The legacy of Yuan Shikai, China’s disastrous first president

Society & Culture

Yuan Shikai was one of the most significant men in the last decades of the Qing dynasty and the early years of the Republic. He served as China’s first president, but his career ended ignominiously. His legacy has not aged well, either.

This Week in China’s History: December 11, 1915

Let’s imagine it this way.

A man is successful. Powerful and important. He’s made his way to the top of his field, accumulating personal loyalty, and more than a few enemies, on his way to becoming one of the most recognizable names in the country.

Unexpectedly, he decides he wants to be president. He defeats the obvious candidate — the one everyone assumed would be president — and gains the top office.

But then things don’t go as planned. He has never worked well within institutions designed to limit executive power, and the authoritarian tactics that had sustained him in his previous positions aren’t suited to democracy. His popularity wanes. Rivals appear poised to replace him. Frustrated by limits on his power, he thwarts the democratic process and places his own interests and fate ahead of the country’s.

I am of course talking about Yuán Shìkǎi 袁世凯. Who did you think I meant?

Yuan was one of the most significant men in the last decades of the Qing dynasty and the early years of the Republic. He served as China’s first president, but his career ended ignominiously. This week, we look back to the days following December 11, 1915, when China’s legislative body reported to Yuan that he had been elected — unanimously, no less! — to become Emperor, undoing the Republican revolution of 1911 and creating a new Chinese Empire (中华帝国 zhōnghuá dìguó).

For such a major figure, surprisingly little has been published on Yuan: Patrick Fuliang Shan’s 2018 study, Yuan Shikai: A Reappraisal, is the first English-language biography of Yuan in nearly 60 years. Shan’s meticulous research and revisionist tendencies create a powerful reappraisal — as his subtitle indicates — of Yuan’s career. There is plenty to dig in on, but today, we focus on only the last, unhappy episode that led both Nationalist and Communist historiography to revile Yuan as the betrayer of the revolution, the man who led China into decades of weakness and fragmentation.

It is not hard to see why history judged Yuan Shikai harshly. Sun Yat-sen (孫中山 Sūn Zhōngshān) was the celebrity of the 1911 Revolution. Trained as a doctor and raised partly in Hawaii, Sun projected the cosmopolitan internationalism republicans sought . Yuan, in contrast, was a military man who had cultivated personal loyalty in his ascent through the ranks. The story went that Sun’s principles and vision were the spirit of 1911, but Yuan’s guns and troops enabled him, not Sun, to become the Republic’s president. This image of Yuan as a usurper overshadowed his numerous important roles, in the Sino-Japanese War of 1894-95, the 100 Days of 1898, the Boxer Uprising, and the New Policies of the Qing, just to name a few.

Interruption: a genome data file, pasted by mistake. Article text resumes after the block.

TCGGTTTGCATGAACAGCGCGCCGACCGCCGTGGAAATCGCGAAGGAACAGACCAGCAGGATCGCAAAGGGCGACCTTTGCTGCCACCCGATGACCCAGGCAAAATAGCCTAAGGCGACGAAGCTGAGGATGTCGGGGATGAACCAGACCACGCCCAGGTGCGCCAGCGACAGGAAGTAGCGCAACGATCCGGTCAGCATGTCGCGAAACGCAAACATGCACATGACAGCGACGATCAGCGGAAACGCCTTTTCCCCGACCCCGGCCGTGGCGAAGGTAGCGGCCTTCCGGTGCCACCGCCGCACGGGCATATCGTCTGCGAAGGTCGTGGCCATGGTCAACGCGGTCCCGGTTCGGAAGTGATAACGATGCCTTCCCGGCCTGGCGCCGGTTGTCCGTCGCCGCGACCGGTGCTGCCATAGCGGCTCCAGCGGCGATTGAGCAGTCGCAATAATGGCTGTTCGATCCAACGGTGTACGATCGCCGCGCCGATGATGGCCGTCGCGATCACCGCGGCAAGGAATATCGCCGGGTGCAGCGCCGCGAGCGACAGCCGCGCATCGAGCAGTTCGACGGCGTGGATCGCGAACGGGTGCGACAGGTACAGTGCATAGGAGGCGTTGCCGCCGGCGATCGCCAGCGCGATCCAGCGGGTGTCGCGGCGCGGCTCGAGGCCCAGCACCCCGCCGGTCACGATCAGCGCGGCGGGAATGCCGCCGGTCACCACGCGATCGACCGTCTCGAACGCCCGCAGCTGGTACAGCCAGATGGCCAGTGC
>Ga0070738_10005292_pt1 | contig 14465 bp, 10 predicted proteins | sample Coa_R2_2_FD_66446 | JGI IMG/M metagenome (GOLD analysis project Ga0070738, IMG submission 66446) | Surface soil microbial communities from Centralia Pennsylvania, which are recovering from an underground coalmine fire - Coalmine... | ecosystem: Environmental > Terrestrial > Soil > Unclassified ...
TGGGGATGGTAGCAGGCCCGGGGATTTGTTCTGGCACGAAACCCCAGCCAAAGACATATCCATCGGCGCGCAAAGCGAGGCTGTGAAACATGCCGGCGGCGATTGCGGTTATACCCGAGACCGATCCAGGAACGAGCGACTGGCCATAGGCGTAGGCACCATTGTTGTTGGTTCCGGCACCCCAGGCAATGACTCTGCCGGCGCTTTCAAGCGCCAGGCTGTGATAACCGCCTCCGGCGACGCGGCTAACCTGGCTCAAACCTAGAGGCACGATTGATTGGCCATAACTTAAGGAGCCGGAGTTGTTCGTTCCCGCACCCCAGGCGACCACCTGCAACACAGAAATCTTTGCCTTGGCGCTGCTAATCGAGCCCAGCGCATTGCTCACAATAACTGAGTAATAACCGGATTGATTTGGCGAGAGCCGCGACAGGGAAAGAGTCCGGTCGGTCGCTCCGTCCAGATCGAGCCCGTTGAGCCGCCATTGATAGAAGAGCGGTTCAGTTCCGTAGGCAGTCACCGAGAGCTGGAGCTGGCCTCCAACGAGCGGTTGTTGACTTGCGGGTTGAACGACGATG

This simplistic image of Yuan (which I have fed into with my opening paragraphs — mea culpa) obscures some positive contributions, including economic development and educational reforms. At the time of his presidency, Yuan was a genuinely popular figure, compared to George Washington for his role in founding China’s republic. He did not, however, countenance political pluralism. From the start of his presidency he worked to concentrate power, conflicting with his former revolutionary allies whose new Nationalist Party (国民党 Guómíndǎng, i.e., KMT), took democracy as one of its central tenets. Its leaders, including Sun Yat-sen, railed against Yuan’s autocracy as they had against the Qing. When the KMT’s Sòng Jiàorén 宋敎仁 appeared poised to win popular support and challenge Yuan as Prime Minister, Yuan had him assassinated, prompting the KMT to launch the Second Revolution in the summer of 1913. Yuan crushed the movement, outlawing the Guomindang — its members fled to exile, internal and abroad — and disbanding the parliament in January 1914.

“In his mind,” as Shan puts it, “the greatest threat facing China was national instability, and for that reason he wasted no time in enforcing centralist measures.” Looking at Yuan’s steady march of autocracy, it is easy to argue that his monarchism began as soon as he took office. That may be, but Yuan publicly endorsed republicanism and dismissed rumors that he would recreate a monarchy even while he was eliminating or marginalizing opponents.